Wednesday, 5 October 2011

The Throne of Henry II in King's Hall, Great Tower of Dover Castle, Kent, UK

A view of the King's Hall on the second-floor of the Keep, or Great Tower (night view), of Dover Castle after "a major transformation by English Heritage to re-create the splendour of a royal court in the late 12th century" (1):

English Heritage replica Royal Palace. Great Hall with thrones for Henry II, Prince John (later King John of Magna Carta fame), and Princess Alice of France (Alys, Countess of the Vexin). Architect Maurice built the Keep
(Click this Palace King's Hall text link to see the largest size)

The middle throne is in blue and gold and stands about 1.5 metres (five feet) tall, while the gold-on-red backcloth is five metres (16 feet) high. Topping the whole thing off is a canopy.

Keith Ashley-Thomas, an English Heritage guide who appears in the original Trebuchet Siege Engine photo (not yet uploaded), said the canopy contains stars of gilded leather and had been made by the Royal School of Needlework. A little research found this entry (2):

2009 for the re-presentation of The Great Hall, Dover Castle. Six large pieces were produced in an extremely short timescale including the King’s Hall backcloth; a canopy and tester; the Guest Hall backcloth and a standard and altar frontal. These were completed with the help of volunteers from the RSN Certificate Course.

On the left of Henry II's throne is a smaller one whose original would have been used principally by Prince John (later King John (Lackland): see the Knights Templar Ruins photo when uploaded) as another son, Prince Richard (later Richard I, Coeur de Lion, or Richard the Lionheart), spent much of his time abroad.

The seat to the right of King Henry II's throne was for Princess Alice of France (or Alys, Countess of the Vexin) who appears to have been more than just the ward of Henry II.

Beginning at top-right on the far wall is a 180-ft-long wall hanging depicting William the Conqueror and the Norman conquest (inspired by the Bayeux tapestry). The last scene shows William I after his coronation, standing beside the White Tower of the Tower of London.

At the end of the wall hanging on the left-hand wall is an arched opening beyond which is the Upper Chapel dedicated to Thomas Becket:

New research by Professor John Gillingham has shown that the spectre of Thomas Becket, Archbishop of Canterbury, murdered in 1170 by four of the King's knights, was the main reason for the king to build something impressive at Dover. The need to erect a symbol of royal power visible from afar to exploit and counter the growing cult around the saint was top on his mind, so was the need to have a suitably grand place to entertain dignitaries who were passing through Dover to visit Becket's shrine in Canterbury. (2)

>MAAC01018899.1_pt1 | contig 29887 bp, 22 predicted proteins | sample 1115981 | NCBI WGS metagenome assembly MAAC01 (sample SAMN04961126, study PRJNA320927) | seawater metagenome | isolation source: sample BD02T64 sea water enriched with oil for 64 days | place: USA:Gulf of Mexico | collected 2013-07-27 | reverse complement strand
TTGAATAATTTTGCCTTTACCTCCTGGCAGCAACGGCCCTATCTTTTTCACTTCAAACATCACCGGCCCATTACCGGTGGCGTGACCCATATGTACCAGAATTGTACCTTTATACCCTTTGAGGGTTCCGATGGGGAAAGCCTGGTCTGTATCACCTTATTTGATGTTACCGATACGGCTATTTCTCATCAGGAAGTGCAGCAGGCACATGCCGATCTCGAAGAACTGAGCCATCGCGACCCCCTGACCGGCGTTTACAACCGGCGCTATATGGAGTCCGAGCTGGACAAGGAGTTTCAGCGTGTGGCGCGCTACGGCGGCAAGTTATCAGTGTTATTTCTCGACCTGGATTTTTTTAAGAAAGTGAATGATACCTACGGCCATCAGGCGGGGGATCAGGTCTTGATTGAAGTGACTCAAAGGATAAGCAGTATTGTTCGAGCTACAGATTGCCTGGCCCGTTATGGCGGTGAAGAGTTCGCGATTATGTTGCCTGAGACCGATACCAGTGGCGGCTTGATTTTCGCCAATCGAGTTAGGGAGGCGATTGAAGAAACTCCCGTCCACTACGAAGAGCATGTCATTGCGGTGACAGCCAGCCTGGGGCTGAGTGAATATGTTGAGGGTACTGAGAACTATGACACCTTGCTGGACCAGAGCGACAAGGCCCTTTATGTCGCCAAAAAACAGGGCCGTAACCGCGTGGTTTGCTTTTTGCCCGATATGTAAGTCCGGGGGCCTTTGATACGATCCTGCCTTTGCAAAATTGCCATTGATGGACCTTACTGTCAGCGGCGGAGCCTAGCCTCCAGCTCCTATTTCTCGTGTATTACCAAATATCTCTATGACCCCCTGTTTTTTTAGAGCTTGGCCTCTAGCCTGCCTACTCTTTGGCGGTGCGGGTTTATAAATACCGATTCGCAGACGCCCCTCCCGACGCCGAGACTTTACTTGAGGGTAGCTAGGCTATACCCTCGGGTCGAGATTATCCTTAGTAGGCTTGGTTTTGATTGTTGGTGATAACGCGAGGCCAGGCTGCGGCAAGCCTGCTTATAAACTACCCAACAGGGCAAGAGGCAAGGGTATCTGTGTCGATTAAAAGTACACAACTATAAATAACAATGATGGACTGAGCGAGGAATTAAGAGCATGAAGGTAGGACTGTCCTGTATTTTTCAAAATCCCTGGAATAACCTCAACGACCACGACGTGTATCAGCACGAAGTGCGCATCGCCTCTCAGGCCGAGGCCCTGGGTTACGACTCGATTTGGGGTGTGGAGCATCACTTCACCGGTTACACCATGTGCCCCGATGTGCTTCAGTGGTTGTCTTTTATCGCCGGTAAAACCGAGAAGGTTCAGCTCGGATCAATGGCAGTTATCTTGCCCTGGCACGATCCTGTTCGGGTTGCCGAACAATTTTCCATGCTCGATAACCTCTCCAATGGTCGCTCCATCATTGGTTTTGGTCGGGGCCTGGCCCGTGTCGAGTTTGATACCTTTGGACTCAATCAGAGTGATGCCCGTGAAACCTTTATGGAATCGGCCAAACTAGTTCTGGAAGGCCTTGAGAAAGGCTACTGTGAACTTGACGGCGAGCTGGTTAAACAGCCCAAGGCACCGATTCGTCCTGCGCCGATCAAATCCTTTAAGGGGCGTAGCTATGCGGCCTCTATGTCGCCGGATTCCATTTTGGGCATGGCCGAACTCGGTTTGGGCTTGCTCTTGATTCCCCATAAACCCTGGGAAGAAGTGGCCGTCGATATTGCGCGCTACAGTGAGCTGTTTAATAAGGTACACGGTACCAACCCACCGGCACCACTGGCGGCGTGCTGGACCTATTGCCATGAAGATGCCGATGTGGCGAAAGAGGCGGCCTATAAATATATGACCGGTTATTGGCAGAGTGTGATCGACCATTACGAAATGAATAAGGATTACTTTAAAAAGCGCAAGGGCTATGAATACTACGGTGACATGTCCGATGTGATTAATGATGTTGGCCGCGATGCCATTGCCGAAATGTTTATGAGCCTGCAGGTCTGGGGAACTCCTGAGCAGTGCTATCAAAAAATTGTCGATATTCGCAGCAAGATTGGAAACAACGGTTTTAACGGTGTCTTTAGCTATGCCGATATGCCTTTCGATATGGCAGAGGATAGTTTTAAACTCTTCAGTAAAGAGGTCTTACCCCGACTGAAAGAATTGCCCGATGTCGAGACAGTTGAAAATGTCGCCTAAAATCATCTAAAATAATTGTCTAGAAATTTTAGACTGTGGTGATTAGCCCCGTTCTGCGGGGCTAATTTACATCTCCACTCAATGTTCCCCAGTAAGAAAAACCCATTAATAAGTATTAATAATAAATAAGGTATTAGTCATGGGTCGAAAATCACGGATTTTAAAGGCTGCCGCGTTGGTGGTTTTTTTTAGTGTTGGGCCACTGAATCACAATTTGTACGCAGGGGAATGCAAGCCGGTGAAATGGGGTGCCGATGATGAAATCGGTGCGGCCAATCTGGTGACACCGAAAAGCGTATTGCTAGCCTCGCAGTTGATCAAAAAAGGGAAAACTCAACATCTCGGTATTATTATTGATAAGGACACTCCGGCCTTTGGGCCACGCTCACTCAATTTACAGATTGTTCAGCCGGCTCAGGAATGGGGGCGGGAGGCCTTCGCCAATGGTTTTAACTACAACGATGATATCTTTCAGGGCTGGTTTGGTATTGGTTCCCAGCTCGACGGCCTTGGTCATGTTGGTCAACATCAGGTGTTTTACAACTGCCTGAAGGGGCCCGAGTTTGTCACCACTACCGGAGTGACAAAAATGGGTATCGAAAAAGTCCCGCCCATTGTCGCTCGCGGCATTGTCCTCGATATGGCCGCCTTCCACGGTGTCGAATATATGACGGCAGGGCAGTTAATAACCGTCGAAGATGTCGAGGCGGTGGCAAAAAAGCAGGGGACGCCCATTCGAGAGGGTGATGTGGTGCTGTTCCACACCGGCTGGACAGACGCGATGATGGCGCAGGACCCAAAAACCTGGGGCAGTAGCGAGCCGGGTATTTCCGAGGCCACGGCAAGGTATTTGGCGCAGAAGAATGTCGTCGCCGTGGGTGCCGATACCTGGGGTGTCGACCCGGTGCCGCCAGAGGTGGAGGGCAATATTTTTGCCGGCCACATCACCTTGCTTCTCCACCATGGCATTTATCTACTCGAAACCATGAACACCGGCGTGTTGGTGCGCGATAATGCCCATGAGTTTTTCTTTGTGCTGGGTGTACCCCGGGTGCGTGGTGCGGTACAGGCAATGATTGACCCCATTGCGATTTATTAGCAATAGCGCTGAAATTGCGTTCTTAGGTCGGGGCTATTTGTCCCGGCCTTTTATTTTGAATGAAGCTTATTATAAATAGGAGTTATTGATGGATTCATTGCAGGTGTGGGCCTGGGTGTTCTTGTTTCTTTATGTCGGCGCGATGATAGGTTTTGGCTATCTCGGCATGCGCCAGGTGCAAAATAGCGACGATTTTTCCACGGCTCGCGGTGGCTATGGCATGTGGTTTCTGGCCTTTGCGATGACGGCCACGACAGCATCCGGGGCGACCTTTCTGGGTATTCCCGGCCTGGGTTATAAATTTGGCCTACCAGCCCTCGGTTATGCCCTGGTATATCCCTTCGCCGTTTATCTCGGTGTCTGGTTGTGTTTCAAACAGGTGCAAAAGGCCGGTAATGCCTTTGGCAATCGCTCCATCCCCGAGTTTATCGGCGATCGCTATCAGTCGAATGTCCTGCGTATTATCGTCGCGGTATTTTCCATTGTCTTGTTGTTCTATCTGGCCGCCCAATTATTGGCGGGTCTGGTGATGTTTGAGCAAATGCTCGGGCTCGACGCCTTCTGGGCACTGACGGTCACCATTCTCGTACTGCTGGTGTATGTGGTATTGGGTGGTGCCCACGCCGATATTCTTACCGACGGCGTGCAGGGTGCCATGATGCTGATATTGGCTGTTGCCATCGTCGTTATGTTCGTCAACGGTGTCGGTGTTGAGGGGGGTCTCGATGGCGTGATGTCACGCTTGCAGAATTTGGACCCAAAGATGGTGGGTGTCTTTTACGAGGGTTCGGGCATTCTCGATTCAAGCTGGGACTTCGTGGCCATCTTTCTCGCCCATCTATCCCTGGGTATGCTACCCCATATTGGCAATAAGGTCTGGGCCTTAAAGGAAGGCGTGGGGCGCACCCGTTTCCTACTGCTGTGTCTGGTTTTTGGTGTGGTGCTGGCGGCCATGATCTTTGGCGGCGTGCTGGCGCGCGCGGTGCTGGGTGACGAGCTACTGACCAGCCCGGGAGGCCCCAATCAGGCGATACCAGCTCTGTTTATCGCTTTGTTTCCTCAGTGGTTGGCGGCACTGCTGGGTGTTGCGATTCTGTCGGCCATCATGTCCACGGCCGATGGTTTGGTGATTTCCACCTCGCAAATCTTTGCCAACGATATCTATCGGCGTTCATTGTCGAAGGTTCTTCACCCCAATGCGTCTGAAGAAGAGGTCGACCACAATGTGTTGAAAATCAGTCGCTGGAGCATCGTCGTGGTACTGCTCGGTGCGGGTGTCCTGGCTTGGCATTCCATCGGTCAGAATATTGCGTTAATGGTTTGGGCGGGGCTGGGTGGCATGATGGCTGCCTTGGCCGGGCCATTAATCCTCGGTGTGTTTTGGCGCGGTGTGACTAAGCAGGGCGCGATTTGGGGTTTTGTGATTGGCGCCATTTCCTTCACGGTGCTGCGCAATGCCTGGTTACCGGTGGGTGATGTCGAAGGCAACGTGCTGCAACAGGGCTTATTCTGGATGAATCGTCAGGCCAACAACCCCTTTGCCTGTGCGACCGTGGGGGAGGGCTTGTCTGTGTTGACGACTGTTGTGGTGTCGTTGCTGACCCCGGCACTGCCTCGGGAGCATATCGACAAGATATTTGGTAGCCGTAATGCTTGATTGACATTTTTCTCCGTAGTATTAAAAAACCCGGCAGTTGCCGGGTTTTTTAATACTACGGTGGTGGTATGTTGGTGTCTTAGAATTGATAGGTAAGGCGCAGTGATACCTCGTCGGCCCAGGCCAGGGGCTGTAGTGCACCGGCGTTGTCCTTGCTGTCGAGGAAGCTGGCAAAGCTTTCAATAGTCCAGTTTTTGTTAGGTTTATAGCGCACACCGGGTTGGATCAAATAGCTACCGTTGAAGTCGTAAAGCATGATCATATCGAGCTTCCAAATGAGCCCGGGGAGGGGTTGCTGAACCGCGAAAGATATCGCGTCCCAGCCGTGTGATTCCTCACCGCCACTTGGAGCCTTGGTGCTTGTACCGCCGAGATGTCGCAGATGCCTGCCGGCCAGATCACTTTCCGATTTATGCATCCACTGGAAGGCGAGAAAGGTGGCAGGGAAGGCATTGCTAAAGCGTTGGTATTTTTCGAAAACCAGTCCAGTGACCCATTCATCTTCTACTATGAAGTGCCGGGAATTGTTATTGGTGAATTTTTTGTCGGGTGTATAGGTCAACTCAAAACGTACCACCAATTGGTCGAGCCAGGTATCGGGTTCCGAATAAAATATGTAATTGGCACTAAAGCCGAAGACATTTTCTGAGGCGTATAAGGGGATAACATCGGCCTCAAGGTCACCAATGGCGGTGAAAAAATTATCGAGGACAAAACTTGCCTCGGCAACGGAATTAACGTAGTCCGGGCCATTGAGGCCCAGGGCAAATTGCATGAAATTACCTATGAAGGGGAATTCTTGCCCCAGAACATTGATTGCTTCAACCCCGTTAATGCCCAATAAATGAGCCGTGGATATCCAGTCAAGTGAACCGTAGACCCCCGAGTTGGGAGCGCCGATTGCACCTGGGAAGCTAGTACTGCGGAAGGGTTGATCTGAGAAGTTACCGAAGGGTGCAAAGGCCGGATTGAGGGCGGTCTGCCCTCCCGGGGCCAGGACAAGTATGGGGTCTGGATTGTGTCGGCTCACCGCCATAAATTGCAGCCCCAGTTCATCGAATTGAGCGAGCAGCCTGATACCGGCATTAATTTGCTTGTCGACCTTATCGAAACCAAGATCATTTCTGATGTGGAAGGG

The balcony above the wall hanging on the far wall may have been used as a minstrel's gallery.

The King's Chamber, or Solar, is the same size as the King's Hall and is out-of-shot to the right (link below).

Entry to the medieval royal palace is via the Forebuilding, out-of-shot to the left.

The Keep, or Palace Tower, is 83 feet (25.3m) high and just under 100 feet (30m) square with walls up to 21 feet (6.5m) thick. The architect was 'Maurice the Engineer' (or Mason) and it was built between 1180-1185.

Henry II (5 March 1133 – 6 July 1189) ruled as King of England (1154–1189), Count of Anjou, Count of Maine, Duke of Normandy, Duke of Aquitaine, Duke of Gascony, Count of Nantes, Lord of Ireland and, at various times, controlled parts of Wales, Scotland and western France. Henry, the great-grandson of William the Conqueror, was the first of the House of Plantagenet to rule England. Henry was the first to use the title "King of England" (as opposed to "King of the English").

He is known as Henry Curtmantle or Curtmantel (French: Henri Court-manteau) and Henry Fitz-Empress.

(1) The Royal Palace project, which costs GBP 2.45 million, took over two years of research by English Heritage, "with a team of historians working closely with some 140 artists and craftspeople". The Great Tower re-opened on August 1st, 2009: Medieval Royal Palace at Dover Castle to re-open to the Public
(2) RSN Work on Display

More information (including sources used) can be found on this photo's original webpage at:

The Throne of Henry II in King's Hall, Great Tower of Dover Castle

Also see:

The English Heritage "Pastscape" entry for Dover Castle states:

"Medieval castle possibly originating as a pre-1066 motte and bailey castle, remodelled during the reign of Henry II (Curtmantle; Angevin), to became a castle with concentric defences, one of the first examples of its kind in western Europe."

All Keep and Dover Castle photos first appear under the Dover Castle, Keep, and Castles category labels.

The castle is one of Dover's Grade I Listed Buildings and English Heritage sites.

A Dover Medieval (Middle Ages) and Norman history photo.

Clickable thumbnails of all Dover Castle-related photos on the main Panoramio Images of Dover website are available on this blog on the Dover Castle Page (also linked to below the blog title).

The Panoramio photos are each accompanied by a Google Earth satellite map. However, the images are smaller than those on the Images of Dover Blog and the captions are less well formatted.

John Latter / Jorolat

Dover Blog: The Psychology of a Small Town

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